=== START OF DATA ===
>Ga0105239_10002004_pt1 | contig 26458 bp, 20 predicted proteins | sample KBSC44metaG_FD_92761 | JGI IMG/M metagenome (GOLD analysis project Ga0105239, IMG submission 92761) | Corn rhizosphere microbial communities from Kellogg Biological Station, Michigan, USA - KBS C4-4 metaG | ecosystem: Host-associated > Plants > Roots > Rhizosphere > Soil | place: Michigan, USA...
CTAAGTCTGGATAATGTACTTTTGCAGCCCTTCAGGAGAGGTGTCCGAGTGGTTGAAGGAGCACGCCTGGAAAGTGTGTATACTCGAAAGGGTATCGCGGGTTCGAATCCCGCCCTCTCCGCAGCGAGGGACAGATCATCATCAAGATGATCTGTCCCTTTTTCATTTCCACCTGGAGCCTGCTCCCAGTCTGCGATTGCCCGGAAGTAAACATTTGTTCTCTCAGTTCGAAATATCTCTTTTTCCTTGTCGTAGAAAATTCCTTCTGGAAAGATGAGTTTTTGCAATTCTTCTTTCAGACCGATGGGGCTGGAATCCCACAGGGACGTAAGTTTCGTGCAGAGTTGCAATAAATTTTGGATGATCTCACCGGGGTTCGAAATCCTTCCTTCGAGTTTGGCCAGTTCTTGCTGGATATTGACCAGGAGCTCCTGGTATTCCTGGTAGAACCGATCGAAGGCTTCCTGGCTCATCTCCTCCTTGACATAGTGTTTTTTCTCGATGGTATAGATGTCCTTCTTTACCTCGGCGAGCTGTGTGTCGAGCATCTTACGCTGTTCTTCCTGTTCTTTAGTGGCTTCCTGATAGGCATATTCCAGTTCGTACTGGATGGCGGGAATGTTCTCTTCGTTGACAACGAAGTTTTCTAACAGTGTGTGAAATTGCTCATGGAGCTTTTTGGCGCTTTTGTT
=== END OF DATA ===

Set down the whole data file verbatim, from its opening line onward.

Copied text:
>Ga0105239_10002004_pt1 | contig 26458 bp, 20 predicted proteins | sample KBSC44metaG_FD_92761 | JGI IMG/M metagenome (GOLD analysis project Ga0105239, IMG submission 92761) | Corn rhizosphere microbial communities from Kellogg Biological Station, Michigan, USA - KBS C4-4 metaG | ecosystem: Host-associated > Plants > Roots > Rhizosphere > Soil | place: Michigan, USA...
CTAAGTCTGGATAATGTACTTTTGCAGCCCTTCAGGAGAGGTGTCCGAGTGGTTGAAGGAGCACGCCTGGAAAGTGTGTATACTCGAAAGGGTATCGCGGGTTCGAATCCCGCCCTCTCCGCAGCGAGGGACAGATCATCATCAAGATGATCTGTCCCTTTTTCATTTCCACCTGGAGCCTGCTCCCAGTCTGCGATTGCCCGGAAGTAAACATTTGTTCTCTCAGTTCGAAATATCTCTTTTTCCTTGTCGTAGAAAATTCCTTCTGGAAAGATGAGTTTTTGCAATTCTTCTTTCAGACCGATGGGGCTGGAATCCCACAGGGACGTAAGTTTCGTGCAGAGTTGCAATAAATTTTGGATGATCTCACCGGGGTTCGAAATCCTTCCTTCGAGTTTGGCCAGTTCTTGCTGGATATTGACCAGGAGCTCCTGGTATTCCTGGTAGAACCGATCGAAGGCTTCCTGGCTCATCTCCTCCTTGACATAGTGTTTTTTCTCGATGGTATAGATGTCCTTCTTTACCTCGGCGAGCTGTGTGTCGAGCATCTTACGCTGTTCTTCCTGTTCTTTAGTGGCTTCCTGATAGGCATATTCCAGTTCGTACTGGATGGCGGGAATGTTCTCTTCGTTGACAACGAAGTTTTCTAACAGTGTGTGAAATTGCTCATGGAGCTTTTTGGCGCTTTTGTT